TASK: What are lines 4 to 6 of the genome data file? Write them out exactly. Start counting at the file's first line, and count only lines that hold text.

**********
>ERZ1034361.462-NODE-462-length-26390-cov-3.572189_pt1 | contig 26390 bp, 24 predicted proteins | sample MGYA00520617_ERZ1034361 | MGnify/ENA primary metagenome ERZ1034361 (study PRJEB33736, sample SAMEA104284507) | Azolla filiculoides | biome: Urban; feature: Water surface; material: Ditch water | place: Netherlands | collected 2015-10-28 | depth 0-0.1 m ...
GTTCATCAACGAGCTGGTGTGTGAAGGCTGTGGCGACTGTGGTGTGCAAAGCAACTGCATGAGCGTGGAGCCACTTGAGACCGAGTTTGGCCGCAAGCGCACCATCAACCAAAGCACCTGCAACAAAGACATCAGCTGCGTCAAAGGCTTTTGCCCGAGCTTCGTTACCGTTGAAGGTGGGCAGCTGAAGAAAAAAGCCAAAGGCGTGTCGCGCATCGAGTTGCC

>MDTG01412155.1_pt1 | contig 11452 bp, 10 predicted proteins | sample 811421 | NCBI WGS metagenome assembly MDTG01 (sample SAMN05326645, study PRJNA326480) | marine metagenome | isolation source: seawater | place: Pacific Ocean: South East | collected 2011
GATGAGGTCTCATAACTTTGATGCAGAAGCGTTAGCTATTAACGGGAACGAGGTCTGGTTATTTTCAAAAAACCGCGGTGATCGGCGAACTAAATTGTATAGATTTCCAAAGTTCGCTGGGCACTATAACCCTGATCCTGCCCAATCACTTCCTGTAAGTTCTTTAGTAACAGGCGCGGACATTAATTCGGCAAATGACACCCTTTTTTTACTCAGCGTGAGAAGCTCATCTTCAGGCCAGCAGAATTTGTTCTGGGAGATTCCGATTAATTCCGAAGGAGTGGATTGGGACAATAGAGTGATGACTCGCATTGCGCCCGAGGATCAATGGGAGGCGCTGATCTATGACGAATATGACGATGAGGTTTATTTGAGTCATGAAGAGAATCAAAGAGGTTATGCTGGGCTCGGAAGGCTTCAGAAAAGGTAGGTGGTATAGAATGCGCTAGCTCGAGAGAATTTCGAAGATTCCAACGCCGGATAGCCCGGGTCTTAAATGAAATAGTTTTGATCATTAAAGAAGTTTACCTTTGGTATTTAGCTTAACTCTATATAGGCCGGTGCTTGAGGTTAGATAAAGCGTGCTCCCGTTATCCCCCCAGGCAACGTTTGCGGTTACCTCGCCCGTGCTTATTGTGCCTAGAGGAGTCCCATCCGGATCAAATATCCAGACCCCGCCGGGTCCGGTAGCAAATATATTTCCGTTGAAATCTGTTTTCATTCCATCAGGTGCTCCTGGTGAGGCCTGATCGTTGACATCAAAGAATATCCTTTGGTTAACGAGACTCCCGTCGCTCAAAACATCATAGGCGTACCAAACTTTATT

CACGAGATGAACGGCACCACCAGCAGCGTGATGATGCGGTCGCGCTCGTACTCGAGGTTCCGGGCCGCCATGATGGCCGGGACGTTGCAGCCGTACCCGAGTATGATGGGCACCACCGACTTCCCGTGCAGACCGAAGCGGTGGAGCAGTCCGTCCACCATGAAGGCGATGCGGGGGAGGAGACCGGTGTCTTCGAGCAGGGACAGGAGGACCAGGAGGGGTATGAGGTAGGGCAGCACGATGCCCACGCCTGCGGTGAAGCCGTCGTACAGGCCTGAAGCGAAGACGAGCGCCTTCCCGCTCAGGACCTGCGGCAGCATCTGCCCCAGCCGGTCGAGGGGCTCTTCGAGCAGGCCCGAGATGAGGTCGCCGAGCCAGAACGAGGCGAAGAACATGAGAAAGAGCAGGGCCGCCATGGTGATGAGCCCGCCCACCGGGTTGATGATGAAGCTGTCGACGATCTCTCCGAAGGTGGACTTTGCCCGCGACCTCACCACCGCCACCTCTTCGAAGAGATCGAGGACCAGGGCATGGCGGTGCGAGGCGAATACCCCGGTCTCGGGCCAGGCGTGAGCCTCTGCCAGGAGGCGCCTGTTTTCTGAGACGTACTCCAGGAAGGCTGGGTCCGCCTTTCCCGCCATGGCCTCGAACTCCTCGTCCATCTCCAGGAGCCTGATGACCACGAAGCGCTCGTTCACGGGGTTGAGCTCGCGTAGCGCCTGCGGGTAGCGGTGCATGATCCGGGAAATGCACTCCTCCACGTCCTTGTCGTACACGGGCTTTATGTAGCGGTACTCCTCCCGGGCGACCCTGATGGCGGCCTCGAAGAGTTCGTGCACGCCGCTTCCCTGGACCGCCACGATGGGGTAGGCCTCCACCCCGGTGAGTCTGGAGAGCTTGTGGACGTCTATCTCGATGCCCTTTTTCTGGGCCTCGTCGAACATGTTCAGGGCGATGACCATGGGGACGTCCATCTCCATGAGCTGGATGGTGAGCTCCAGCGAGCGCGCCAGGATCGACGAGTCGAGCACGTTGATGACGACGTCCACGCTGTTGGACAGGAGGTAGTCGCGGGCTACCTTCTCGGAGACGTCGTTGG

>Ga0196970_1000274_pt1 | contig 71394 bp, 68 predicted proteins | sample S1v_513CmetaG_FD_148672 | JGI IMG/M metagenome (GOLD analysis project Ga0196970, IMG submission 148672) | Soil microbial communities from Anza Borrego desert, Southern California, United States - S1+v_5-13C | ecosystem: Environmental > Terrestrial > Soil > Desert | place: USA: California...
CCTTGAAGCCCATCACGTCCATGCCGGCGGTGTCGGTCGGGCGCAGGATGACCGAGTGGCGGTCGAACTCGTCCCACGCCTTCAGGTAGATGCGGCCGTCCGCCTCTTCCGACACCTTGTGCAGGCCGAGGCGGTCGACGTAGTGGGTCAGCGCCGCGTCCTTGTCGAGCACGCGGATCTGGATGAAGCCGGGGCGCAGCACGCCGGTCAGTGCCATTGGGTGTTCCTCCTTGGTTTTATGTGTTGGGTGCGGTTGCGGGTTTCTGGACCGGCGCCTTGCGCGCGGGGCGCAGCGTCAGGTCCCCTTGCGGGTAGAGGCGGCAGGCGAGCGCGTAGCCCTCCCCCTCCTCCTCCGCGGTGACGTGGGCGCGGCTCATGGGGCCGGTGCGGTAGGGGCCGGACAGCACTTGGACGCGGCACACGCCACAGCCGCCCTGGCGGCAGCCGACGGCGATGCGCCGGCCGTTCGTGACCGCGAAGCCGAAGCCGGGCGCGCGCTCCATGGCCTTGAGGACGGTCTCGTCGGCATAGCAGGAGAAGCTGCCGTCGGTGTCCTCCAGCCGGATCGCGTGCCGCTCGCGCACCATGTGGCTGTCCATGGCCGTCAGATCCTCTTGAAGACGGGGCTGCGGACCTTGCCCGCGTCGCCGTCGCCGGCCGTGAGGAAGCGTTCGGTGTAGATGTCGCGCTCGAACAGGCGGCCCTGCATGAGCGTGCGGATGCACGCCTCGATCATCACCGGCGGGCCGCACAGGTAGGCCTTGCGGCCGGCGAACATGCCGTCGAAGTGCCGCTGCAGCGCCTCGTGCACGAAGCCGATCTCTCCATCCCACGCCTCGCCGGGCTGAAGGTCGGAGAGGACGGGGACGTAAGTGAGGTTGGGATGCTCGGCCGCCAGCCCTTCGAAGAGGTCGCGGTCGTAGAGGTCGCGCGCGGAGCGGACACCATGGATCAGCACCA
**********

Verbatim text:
GATGAGGTCTCATAACTTTGATGCAGAAGCGTTAGCTATTAACGGGAACGAGGTCTGGTTATTTTCAAAAAACCGCGGTGATCGGCGAACTAAATTGTATAGATTTCCAAAGTTCGCTGGGCACTATAACCCTGATCCTGCCCAATCACTTCCTGTAAGTTCTTTAGTAACAGGCGCGGACATTAATTCGGCAAATGACACCCTTTTTTTACTCAGCGTGAGAAGCTCATCTTCAGGCCAGCAGAATTTGTTCTGGGAGATTCCGATTAATTCCGAAGGAGTGGATTGGGACAATAGAGTGATGACTCGCATTGCGCCCGAGGATCAATGGGAGGCGCTGATCTATGACGAATATGACGATGAGGTTTATTTGAGTCATGAAGAGAATCAAAGAGGTTATGCTGGGCTCGGAAGGCTTCAGAAAAGGTAGGTGGTATAGAATGCGCTAGCTCGAGAGAATTTCGAAGATTCCAACGCCGGATAGCCCGGGTCTTAAATGAAATAGTTTTGATCATTAAAGAAGTTTACCTTTGGTATTTAGCTTAACTCTATATAGGCCGGTGCTTGAGGTTAGATAAAGCGTGCTCCCGTTATCCCCCCAGGCAACGTTTGCGGTTACCTCGCCCGTGCTTATTGTGCCTAGAGGAGTCCCATCCGGATCAAATATCCAGACCCCGCCGGGTCCGGTAGCAAATATATTTCCGTTGAAATCTGTTTTCATTCCATCAGGTGCTCCTGGTGAGGCCTGATCGTTGACATCAAAGAATATCCTTTGGTTAACGAGACTCCCGTCGCTCAAAACATCATAGGCGTACCAAACTTTATT

CACGAGATGAACGGCACCACCAGCAGCGTGATGATGCGGTCGCGCTCGTACTCGAGGTTCCGGGCCGCCATGATGGCCGGGACGTTGCAGCCGTACCCGAGTATGATGGGCACCACCGACTTCCCGTGCAGACCGAAGCGGTGGAGCAGTCCGTCCACCATGAAGGCGATGCGGGGGAGGAGACCGGTGTCTTCGAGCAGGGACAGGAGGACCAGGAGGGGTATGAGGTAGGGCAGCACGATGCCCACGCCTGCGGTGAAGCCGTCGTACAGGCCTGAAGCGAAGACGAGCGCCTTCCCGCTCAGGACCTGCGGCAGCATCTGCCCCAGCCGGTCGAGGGGCTCTTCGAGCAGGCCCGAGATGAGGTCGCCGAGCCAGAACGAGGCGAAGAACATGAGAAAGAGCAGGGCCGCCATGGTGATGAGCCCGCCCACCGGGTTGATGATGAAGCTGTCGACGATCTCTCCGAAGGTGGACTTTGCCCGCGACCTCACCACCGCCACCTCTTCGAAGAGATCGAGGACCAGGGCATGGCGGTGCGAGGCGAATACCCCGGTCTCGGGCCAGGCGTGAGCCTCTGCCAGGAGGCGCCTGTTTTCTGAGACGTACTCCAGGAAGGCTGGGTCCGCCTTTCCCGCCATGGCCTCGAACTCCTCGTCCATCTCCAGGAGCCTGATGACCACGAAGCGCTCGTTCACGGGGTTGAGCTCGCGTAGCGCCTGCGGGTAGCGGTGCATGATCCGGGAAATGCACTCCTCCACGTCCTTGTCGTACACGGGCTTTATGTAGCGGTACTCCTCCCGGGCGACCCTGATGGCGGCCTCGAAGAGTTCGTGCACGCCGCTTCCCTGGACCGCCACGATGGGGTAGGCCTCCACCCCGGTGAGTCTGGAGAGCTTGTGGACGTCTATCTCGATGCCCTTTTTCTGGGCCTCGTCGAACATGTTCAGGGCGATGACCATGGGGACGTCCATCTCCATGAGCTGGATGGTGAGCTCCAGCGAGCGCGCCAGGATCGACGAGTCGAGCACGTTGATGACGACGTCCACGCTGTTGGACAGGAGGTAGTCGCGGGCTACCTTCTCGGAGACGTCGTTGG

>Ga0196970_1000274_pt1 | contig 71394 bp, 68 predicted proteins | sample S1v_513CmetaG_FD_148672 | JGI IMG/M metagenome (GOLD analysis project Ga0196970, IMG submission 148672) | Soil microbial communities from Anza Borrego desert, Southern California, United States - S1+v_5-13C | ecosystem: Environmental > Terrestrial > Soil > Desert | place: USA: California...